Later this spring, Kansas City will get a second microloan program, which will lend money to small businesses that can’t secure financing from traditional banks and credit unions.
It’s all thanks to the national WE Lend Initiative, which has approved a $100,000 pilot-program grant for the Women’s Business Center in Kansas City.
With donations from local banks, that grant will help the WBC build a microloan fund worth about $1.5 million by sometime next year. And within a few years, the fund could qualify for federal programs that could allow it to grow even larger.
Once the new microloan fund gets up and running, local entrepreneurs will be able to qualify for loans worth $5,000 to $25,000, said Sherry Turner, the head of One KC for Women, an alliance that includes the Women’s Business Center.
The loans’ interest rates will likely be 7 to 12 percent; terms will be about three years. While the microloan program will look at a borrower’s credit history, business plan and financials, the risk factors will be evaluated differently. There’s less of a focus on collateral; ability to repay will be the No. 1 consideration.
Organizers have set a goal of making 20 loans to women-led businesses during the program’s pilot year. (One of WE Lend’s goals is encouraging women entrepreneurs.) In year two, Turner said, the program will probably be opened up to the general public. The goal is to do another 48 loans for that year.
“It’s very limited initially, because you have to grow slowly,” Turner said.
Kansas City, along with Fayetteville, N.C., was one of only two communities to win grants from the WE Lend Initiative for new microloan funds.
The WE Lend Initiative is a joint effort involving Women Impacting Public Policy, Sam’s Club and the National Community Reinvestment Coalition. Accion Chicago, a 21-year-old microlender, has been coaching the Women’s Business Center on the process of starting its own fund.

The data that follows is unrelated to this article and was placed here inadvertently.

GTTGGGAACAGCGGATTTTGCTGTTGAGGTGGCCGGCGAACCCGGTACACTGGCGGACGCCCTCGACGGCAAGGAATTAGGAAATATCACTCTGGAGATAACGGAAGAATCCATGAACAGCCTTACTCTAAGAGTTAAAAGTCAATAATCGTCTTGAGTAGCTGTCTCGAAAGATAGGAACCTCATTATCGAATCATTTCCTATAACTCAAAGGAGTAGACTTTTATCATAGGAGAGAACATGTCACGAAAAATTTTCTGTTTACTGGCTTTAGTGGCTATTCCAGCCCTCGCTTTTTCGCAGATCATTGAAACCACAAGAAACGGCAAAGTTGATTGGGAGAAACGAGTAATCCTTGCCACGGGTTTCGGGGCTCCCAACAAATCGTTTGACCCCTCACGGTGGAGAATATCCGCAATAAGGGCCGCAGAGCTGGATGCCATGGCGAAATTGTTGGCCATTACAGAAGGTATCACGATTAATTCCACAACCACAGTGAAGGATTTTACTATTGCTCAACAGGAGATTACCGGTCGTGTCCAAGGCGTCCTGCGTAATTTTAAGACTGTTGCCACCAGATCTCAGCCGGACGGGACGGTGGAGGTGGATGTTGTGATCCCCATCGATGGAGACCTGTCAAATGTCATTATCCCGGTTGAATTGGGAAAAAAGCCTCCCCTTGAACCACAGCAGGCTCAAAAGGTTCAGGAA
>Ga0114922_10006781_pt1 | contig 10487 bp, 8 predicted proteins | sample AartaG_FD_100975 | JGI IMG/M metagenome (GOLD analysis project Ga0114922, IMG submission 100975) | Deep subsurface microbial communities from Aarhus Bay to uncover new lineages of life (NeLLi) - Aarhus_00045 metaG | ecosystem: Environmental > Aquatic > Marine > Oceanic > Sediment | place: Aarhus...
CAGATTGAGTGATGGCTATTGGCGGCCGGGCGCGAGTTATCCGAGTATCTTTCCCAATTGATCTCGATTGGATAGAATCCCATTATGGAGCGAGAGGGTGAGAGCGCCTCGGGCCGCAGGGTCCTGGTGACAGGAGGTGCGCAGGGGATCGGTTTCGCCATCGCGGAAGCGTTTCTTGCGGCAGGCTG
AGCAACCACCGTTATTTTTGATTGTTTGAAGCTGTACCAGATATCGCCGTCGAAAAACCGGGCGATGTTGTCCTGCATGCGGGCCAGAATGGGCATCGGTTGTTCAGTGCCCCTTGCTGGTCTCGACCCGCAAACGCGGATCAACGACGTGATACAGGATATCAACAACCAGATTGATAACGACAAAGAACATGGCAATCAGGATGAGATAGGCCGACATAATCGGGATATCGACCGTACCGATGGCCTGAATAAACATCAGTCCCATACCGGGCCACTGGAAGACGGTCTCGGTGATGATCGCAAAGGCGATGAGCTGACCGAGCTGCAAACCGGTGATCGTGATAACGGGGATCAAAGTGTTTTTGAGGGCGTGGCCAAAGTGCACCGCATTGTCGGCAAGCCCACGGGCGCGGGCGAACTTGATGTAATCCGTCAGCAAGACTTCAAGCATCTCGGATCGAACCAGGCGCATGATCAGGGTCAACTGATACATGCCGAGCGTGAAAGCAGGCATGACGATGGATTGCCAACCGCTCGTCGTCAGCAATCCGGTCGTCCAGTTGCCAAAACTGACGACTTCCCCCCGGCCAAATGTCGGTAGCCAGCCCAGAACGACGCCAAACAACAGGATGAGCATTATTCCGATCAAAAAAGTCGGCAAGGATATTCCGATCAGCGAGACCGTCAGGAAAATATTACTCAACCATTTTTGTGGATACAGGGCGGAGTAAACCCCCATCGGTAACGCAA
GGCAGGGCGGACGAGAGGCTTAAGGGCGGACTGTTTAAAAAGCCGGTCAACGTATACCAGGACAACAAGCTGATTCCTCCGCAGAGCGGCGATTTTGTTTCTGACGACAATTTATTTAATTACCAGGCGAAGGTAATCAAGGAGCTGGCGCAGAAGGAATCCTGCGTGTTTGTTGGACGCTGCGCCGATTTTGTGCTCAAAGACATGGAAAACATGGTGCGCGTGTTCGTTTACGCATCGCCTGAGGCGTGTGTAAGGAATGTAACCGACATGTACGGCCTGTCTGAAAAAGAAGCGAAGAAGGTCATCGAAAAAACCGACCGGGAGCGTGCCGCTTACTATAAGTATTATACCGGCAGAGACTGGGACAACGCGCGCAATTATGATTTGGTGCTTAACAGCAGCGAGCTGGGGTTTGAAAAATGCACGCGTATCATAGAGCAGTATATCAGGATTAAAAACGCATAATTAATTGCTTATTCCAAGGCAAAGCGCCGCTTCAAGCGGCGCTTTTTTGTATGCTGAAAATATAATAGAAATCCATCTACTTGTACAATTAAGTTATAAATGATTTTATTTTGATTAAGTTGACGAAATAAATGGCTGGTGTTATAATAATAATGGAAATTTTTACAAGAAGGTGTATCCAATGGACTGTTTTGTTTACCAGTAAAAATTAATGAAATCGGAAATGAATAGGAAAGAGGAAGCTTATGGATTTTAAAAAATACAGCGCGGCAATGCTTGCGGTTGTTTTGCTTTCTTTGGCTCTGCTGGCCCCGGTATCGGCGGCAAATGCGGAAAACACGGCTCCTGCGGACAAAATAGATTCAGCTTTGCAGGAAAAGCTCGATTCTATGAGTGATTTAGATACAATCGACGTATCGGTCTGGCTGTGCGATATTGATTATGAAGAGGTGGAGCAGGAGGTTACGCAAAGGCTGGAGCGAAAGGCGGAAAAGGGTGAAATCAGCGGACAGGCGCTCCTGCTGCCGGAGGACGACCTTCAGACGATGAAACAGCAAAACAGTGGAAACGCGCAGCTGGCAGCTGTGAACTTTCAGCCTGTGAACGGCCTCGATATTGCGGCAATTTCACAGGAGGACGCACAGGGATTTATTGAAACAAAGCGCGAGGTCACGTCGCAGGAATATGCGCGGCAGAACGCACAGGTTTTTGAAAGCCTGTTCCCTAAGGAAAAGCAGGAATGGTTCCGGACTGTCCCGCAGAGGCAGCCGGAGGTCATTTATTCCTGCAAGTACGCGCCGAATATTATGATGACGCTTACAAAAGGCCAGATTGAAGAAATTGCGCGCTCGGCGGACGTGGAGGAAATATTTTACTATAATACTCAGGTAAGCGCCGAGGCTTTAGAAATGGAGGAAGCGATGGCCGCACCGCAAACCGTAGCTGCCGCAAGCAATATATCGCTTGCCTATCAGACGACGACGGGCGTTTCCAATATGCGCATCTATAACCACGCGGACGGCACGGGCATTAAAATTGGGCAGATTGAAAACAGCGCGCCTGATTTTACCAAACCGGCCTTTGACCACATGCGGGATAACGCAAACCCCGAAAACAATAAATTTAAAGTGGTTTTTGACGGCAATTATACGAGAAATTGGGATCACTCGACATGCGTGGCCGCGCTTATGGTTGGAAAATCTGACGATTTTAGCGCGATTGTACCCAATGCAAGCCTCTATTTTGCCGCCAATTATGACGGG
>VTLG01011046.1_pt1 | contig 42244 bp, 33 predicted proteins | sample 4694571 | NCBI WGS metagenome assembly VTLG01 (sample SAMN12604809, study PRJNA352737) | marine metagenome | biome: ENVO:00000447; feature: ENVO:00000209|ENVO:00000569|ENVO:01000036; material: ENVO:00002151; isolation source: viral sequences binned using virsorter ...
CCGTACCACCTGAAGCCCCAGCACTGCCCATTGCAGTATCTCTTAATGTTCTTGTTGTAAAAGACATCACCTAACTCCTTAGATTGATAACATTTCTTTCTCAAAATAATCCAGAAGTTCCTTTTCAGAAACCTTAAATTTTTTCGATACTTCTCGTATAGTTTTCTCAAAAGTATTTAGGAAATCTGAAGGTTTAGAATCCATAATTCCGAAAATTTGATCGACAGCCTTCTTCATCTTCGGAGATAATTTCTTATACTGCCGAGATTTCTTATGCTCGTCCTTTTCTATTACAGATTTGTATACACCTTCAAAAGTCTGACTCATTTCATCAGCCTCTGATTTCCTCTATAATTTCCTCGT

The WE Lend fund will complement Kansas City’s other microloan program, which is operated by the Justine Petersen organization. It has a close working relationship with the Women’s Business Center.
Since it began assisting Kansas City entrepreneurs a few years ago, Justine Petersen has made a tremendous impact, Turner said. Today, Justine Petersen helps underwrite approximately $3 million in microloans around Kansas City. That money has helped hundreds of young companies.
“We’re very fortunate to have them in Kansas City and underwriting these loans,” Turner said.
Even so, there’s still a large demand from small businesses that need a relatively small amount of money—$8,000 is the industry average—but, for whatever reason, aren’t capable of earning a loan from a traditional lender.
By successfully repaying a microloan or two, small businesses build their credit history and prove their trustworthiness to bankers.
“Our intention is to allow them to have some borrowing experience and help them with their credit,” Turner said. “That would allow them, hopefully, to become bankable through an institutional lending practice.”